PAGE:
Jack Ma, the Chairman of Alibaba, Said That Soft Skills are the Future.
Humans cannot process data quicker than machines, so don’t try. Don’t compete. Do what they can’t. Teamwork, influence, lead, and so on. He was talking about the future of AI and how we survive and win by becoming a soft skills guru.
The challenge is that the last time any of us learned something new. Really learnt it was when we learned to drive. That was the last time we learnt properly. Most people won’t know that the way we learned to drive was based on an old piece of learning science called ‘Spaced repetition’. It basically means do something, stop, go back and do some more. Most people have been ‘sent’ on training courses.
Had a great day, and went home with the best of intentions to review that wonderful binder full of slides, notes, and handouts, very soon. Six months later they were clearing out their desk and reluctantly, and sheepishly and quickly tossed it into the bin. Knowing it was wrong, ‘…but to get stuck into all that again, that’s too much. And anyway I’m very busy’.
So, what’s the answer? Jack’s telling me to learn new soft stuff to survive and those training courses are well intentioned but achieve very little.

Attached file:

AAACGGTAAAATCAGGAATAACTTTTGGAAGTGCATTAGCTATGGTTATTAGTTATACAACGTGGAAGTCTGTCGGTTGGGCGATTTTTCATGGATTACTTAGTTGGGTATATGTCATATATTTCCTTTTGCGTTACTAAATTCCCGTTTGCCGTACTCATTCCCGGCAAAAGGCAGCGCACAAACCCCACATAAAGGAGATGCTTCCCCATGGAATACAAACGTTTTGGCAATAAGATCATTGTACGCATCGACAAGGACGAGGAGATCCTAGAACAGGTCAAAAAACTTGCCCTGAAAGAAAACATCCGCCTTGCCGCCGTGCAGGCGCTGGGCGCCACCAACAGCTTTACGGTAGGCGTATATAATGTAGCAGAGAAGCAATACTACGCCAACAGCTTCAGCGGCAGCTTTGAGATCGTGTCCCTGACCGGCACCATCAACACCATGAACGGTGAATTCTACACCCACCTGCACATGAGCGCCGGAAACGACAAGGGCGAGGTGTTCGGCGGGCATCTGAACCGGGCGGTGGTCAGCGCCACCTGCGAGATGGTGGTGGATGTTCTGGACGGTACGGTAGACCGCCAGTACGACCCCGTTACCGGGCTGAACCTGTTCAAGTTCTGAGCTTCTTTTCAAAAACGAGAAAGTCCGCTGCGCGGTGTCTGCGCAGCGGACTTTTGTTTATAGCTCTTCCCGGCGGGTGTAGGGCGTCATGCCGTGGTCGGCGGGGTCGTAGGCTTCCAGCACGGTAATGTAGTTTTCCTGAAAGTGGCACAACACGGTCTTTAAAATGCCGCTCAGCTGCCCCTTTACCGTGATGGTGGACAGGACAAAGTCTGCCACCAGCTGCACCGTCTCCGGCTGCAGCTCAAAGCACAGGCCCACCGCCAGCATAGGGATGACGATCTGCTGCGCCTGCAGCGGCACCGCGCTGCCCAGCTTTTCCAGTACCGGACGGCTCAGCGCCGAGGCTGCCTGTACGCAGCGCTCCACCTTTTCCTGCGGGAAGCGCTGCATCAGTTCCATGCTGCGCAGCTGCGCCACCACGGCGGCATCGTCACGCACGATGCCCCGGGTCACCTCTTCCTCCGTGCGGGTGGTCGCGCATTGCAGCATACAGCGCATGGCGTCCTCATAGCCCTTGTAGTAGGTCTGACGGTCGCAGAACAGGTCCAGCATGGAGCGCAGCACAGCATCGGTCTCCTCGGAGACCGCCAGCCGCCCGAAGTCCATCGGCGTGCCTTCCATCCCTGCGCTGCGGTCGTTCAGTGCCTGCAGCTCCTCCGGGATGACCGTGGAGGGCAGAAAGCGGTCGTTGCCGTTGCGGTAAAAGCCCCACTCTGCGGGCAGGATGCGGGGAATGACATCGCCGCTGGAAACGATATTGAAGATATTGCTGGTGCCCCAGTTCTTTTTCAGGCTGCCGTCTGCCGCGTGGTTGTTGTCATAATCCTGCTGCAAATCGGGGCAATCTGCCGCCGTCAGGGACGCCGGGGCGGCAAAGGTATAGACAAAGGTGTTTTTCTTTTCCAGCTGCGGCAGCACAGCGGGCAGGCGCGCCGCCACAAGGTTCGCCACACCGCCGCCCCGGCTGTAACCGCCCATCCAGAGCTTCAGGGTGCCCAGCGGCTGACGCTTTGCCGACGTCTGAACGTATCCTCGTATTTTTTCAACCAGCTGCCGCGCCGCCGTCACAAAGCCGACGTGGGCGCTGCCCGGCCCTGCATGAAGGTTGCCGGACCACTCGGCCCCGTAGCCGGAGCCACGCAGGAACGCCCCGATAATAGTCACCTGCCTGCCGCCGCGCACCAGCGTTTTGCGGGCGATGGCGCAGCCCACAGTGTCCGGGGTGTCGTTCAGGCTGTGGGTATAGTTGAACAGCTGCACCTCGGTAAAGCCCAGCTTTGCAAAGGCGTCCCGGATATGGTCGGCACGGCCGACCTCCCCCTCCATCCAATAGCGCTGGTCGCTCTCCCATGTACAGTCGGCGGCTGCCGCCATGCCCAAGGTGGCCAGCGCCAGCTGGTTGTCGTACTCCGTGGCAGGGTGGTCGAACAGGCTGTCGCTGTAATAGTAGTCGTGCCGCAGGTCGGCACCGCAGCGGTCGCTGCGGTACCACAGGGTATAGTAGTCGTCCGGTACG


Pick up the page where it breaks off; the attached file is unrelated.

Is it books? Maybe. Each self-development book is about 60,000 words. Given an average reading speed of 225 words per minute, a book will take just under 5 hours to read. If we started at 9 am, stopped for an hour for lunch, and a couple of short breaks, we’d finish at 3.30 pm. That’s a large chunk of the day.
So, what is the answer? Well, I can recommend a great training provider! Alternatively, if you want to do it yourself, I recommend teaching others.
Use these 7 simple steps to improve your behaviour, help others, and become a soft skills guru:
- Identify a soft skill that you want to improve, e.g. Let’s say you want to be a better negotiator, and so do your colleagues.
- Now identify a problem within that soft skill – What do most people struggle with when they think about negotiating? Preparing for a negotiation. They don’t know how – They use Powerpoint. Very bad.
- Find a tool to use. We offer a ‘squaredance’ template (Google it).
- Read, watch and listen all about that tool – the squaredance.
- Share what you have learnt with your team/colleagues in a 60-minute session and encourage them to ask questions. Don’t use slides – they’re boring. Print the template many times and let them scribble on theirs.
- Prepare them that in session two, next week, we’ll fill it out together on an upcoming ‘real negotiation’. And in session two we’ll agree what we do in session 3.
- Look back at how much you have learnt. Why? Because no-one wants to look an idiot in front of their peers!
Written by Darren A. Smith for The Grocer.